circos.text(CELL_META$cell.xlim + convert_x(3, "mm"), 7.5, "group 2", cex = 0.5, facing = "clockwise") } }, bg.border = NA) circos.clear() circlize does not generates legends, but the legends can be manually generated by ComplexHeatmap::Legend() function and added to the circular plot. Following is a simple example of adding a legend. In the next section, you can find a more complex example of adding many legends. circos.heatmap(mat1, split = split, col = col_fun1) circos.clear() library(ComplexHeatmap) lgd = Legend(title = "mat1", col_fun = col_fun1) grid.draw(lgd) ### A complex example of circular heatmaps In this section, I will demonstrate how to make complex circular heatmaps. The heatmaps in the normal layout are in the following figure and now I will change them with the circular layout. The heatmaps visualize correlations between DNA methylation, gene expression and other genome-level information. You can go to this link to see how the original heatmaps were generated. The original heatmaps were generated with random datasets. The code for generating them is available at https://gist.github.com/jokergoo/0ea5639ee25a7edae3871ed8252924a1. Here I just directly source the script from Gist. source("https://gist.githubusercontent.com/jokergoo/0ea5639ee25a7edae3871ed8252924a1/raw/57ca9426c2ed0cebcffd79db27a024033e5b8d52/random_matrices.R") Similar as the original heatmap, rows of all heatmaps are split into 5 groups by applying k-means clustering on rows of the methylation matrix (mat_meth). set.seed(123) km = kmeans(mat_meth, centers = 5)$cluster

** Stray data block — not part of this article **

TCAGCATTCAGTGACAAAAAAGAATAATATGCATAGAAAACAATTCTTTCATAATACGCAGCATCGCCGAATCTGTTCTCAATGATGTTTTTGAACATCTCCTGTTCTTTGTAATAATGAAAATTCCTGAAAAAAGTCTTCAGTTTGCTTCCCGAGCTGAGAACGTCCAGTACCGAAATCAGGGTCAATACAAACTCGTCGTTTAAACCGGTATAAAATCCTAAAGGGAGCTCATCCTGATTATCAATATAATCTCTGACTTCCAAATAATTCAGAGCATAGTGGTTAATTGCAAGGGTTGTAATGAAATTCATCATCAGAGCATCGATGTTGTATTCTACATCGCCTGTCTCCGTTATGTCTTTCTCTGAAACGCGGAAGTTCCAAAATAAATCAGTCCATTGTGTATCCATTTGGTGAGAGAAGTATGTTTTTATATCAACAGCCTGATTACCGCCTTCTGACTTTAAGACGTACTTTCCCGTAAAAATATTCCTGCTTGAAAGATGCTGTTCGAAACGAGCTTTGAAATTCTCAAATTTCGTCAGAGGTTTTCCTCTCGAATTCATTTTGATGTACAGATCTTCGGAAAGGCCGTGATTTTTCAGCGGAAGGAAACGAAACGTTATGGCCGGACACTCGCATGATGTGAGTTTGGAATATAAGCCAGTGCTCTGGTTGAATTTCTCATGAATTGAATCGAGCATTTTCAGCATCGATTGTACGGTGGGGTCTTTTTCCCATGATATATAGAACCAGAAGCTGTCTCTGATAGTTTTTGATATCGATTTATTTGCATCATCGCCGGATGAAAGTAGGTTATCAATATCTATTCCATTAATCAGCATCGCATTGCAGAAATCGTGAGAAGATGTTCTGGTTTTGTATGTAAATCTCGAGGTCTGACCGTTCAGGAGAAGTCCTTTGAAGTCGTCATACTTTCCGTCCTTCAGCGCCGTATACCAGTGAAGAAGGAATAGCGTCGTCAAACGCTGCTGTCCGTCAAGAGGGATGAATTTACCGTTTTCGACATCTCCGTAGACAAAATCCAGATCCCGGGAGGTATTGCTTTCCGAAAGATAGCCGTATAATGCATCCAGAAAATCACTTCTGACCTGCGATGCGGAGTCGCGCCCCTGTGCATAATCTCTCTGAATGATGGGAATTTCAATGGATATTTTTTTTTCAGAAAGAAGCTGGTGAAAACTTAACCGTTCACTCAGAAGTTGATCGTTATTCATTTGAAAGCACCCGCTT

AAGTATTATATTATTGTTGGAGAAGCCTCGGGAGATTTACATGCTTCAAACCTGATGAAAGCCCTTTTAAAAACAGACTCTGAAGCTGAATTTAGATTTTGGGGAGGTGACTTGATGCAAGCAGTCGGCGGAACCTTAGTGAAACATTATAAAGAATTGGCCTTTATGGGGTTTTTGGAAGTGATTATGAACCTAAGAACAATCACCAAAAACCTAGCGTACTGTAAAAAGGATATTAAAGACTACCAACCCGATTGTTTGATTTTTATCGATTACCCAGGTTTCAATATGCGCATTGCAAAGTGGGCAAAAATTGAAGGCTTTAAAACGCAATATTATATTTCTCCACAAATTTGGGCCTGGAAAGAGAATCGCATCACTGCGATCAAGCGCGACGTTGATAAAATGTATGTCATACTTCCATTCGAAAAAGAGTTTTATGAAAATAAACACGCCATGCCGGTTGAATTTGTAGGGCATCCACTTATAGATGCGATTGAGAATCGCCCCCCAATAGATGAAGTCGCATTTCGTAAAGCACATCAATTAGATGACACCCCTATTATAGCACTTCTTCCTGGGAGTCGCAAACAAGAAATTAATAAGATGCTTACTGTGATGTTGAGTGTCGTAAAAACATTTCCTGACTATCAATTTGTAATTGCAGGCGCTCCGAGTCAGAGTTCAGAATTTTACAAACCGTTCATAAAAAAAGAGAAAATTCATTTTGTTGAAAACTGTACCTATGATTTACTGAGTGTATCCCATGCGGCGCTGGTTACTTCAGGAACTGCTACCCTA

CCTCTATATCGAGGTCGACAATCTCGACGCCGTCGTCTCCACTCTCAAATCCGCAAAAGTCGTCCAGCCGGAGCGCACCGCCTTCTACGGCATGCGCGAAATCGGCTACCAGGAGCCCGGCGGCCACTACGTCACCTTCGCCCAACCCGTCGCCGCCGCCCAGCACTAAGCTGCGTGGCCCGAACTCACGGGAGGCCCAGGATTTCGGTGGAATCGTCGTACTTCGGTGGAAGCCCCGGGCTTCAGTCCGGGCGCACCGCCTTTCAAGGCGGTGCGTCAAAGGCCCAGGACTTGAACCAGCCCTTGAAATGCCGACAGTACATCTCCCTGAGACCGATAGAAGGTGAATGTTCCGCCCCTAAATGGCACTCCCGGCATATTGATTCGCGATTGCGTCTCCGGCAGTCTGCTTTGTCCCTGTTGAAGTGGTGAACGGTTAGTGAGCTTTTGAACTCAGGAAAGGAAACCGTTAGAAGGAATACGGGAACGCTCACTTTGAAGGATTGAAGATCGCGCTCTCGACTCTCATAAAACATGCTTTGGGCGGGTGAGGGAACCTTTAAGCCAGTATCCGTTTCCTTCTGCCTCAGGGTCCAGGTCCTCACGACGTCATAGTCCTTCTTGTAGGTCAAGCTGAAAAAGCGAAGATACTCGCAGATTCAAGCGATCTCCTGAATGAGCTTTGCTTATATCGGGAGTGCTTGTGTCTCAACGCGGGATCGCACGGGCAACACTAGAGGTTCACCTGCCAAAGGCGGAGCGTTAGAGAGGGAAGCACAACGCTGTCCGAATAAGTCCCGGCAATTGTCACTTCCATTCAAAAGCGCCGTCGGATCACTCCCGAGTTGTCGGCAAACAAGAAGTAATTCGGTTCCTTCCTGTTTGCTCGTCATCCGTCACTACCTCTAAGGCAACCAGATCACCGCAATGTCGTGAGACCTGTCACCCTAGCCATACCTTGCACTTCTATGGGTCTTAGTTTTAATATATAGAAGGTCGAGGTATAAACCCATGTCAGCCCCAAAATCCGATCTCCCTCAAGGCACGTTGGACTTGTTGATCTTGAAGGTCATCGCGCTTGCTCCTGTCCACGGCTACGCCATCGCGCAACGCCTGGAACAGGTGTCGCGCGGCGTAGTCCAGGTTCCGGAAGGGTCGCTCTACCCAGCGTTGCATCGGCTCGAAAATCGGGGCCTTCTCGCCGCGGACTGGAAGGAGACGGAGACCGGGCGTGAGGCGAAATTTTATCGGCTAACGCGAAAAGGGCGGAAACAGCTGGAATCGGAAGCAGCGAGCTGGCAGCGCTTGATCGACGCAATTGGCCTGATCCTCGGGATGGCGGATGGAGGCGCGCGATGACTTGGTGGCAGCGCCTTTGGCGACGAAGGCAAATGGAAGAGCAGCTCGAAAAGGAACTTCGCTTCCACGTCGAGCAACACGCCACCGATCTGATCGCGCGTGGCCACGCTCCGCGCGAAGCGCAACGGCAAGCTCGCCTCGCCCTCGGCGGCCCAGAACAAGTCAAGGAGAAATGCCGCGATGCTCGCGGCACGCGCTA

Now there are following matrices/vectors that need to be visualized as heatmaps:

• mat_meth: a matrix in which rows correspond to differetially methylated regions (DMRs). The value in the matrix is the mean methylation level in the DMR in every sample.
• mat_expr: a matrix in which rows correspond to genes which are associated to the DMRs (i.e. the nearest gene to the DMR). The value in the matrix is the expression level for each gene in each sample. Expression is scaled for every gene across samples.
• direction: direction of the methylation change (hyper meaning higher methylation in tumor samples, hypo means lower methylation in tumor samples).
• cor_pvalue: p-value for the correlation test between methylation and expression of the associated gene. Values are -log10 transformed.